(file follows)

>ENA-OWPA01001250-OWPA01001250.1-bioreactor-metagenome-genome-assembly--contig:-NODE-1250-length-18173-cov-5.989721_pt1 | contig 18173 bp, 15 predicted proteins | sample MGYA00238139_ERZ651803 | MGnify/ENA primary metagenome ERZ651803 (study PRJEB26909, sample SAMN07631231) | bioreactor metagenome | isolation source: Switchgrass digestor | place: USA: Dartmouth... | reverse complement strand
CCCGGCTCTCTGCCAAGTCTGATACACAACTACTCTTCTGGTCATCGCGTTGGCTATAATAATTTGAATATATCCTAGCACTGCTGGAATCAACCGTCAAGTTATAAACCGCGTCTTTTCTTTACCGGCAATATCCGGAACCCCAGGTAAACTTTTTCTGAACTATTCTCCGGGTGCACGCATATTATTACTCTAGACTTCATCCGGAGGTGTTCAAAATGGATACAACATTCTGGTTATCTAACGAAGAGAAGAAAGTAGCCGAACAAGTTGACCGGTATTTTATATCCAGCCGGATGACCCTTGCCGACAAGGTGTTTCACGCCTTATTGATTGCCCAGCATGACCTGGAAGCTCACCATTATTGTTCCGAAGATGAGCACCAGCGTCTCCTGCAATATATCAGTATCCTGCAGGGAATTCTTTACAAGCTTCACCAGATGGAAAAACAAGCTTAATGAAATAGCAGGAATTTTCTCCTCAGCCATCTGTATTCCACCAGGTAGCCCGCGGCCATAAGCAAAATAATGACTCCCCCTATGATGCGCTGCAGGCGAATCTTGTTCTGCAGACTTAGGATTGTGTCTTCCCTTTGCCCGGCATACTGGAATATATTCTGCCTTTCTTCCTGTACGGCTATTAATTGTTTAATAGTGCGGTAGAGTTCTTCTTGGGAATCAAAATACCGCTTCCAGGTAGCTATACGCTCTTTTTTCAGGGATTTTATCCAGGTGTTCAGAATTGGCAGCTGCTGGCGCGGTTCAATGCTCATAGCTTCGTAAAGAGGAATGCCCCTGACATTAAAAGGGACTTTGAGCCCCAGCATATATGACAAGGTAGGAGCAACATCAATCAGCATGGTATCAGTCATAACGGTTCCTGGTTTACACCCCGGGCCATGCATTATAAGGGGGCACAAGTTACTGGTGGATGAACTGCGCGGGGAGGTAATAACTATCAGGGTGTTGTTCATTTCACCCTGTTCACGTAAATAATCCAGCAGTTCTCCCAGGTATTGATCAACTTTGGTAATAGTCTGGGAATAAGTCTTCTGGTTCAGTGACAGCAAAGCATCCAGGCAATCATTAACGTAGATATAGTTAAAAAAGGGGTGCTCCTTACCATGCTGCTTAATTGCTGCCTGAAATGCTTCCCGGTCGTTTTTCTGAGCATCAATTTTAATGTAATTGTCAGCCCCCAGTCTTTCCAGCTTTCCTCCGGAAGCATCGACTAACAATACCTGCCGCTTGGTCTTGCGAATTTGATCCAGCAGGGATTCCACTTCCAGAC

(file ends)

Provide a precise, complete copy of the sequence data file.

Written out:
>ENA-OWPA01001250-OWPA01001250.1-bioreactor-metagenome-genome-assembly--contig:-NODE-1250-length-18173-cov-5.989721_pt1 | contig 18173 bp, 15 predicted proteins | sample MGYA00238139_ERZ651803 | MGnify/ENA primary metagenome ERZ651803 (study PRJEB26909, sample SAMN07631231) | bioreactor metagenome | isolation source: Switchgrass digestor | place: USA: Dartmouth... | reverse complement strand
CCCGGCTCTCTGCCAAGTCTGATACACAACTACTCTTCTGGTCATCGCGTTGGCTATAATAATTTGAATATATCCTAGCACTGCTGGAATCAACCGTCAAGTTATAAACCGCGTCTTTTCTTTACCGGCAATATCCGGAACCCCAGGTAAACTTTTTCTGAACTATTCTCCGGGTGCACGCATATTATTACTCTAGACTTCATCCGGAGGTGTTCAAAATGGATACAACATTCTGGTTATCTAACGAAGAGAAGAAAGTAGCCGAACAAGTTGACCGGTATTTTATATCCAGCCGGATGACCCTTGCCGACAAGGTGTTTCACGCCTTATTGATTGCCCAGCATGACCTGGAAGCTCACCATTATTGTTCCGAAGATGAGCACCAGCGTCTCCTGCAATATATCAGTATCCTGCAGGGAATTCTTTACAAGCTTCACCAGATGGAAAAACAAGCTTAATGAAATAGCAGGAATTTTCTCCTCAGCCATCTGTATTCCACCAGGTAGCCCGCGGCCATAAGCAAAATAATGACTCCCCCTATGATGCGCTGCAGGCGAATCTTGTTCTGCAGACTTAGGATTGTGTCTTCCCTTTGCCCGGCATACTGGAATATATTCTGCCTTTCTTCCTGTACGGCTATTAATTGTTTAATAGTGCGGTAGAGTTCTTCTTGGGAATCAAAATACCGCTTCCAGGTAGCTATACGCTCTTTTTTCAGGGATTTTATCCAGGTGTTCAGAATTGGCAGCTGCTGGCGCGGTTCAATGCTCATAGCTTCGTAAAGAGGAATGCCCCTGACATTAAAAGGGACTTTGAGCCCCAGCATATATGACAAGGTAGGAGCAACATCAATCAGCATGGTATCAGTCATAACGGTTCCTGGTTTACACCCCGGGCCATGCATTATAAGGGGGCACAAGTTACTGGTGGATGAACTGCGCGGGGAGGTAATAACTATCAGGGTGTTGTTCATTTCACCCTGTTCACGTAAATAATCCAGCAGTTCTCCCAGGTATTGATCAACTTTGGTAATAGTCTGGGAATAAGTCTTCTGGTTCAGTGACAGCAAAGCATCCAGGCAATCATTAACGTAGATATAGTTAAAAAAGGGGTGCTCCTTACCATGCTGCTTAATTGCTGCCTGAAATGCTTCCCGGTCGTTTTTCTGAGCATCAATTTTAATGTAATTGTCAGCCCCCAGTCTTTCCAGCTTTCCTCCGGAAGCATCGACTAACAATACCTGCCGCTTGGTCTTGCGAATTTGATCCAGCAGGGATTCCACTTCCAGAC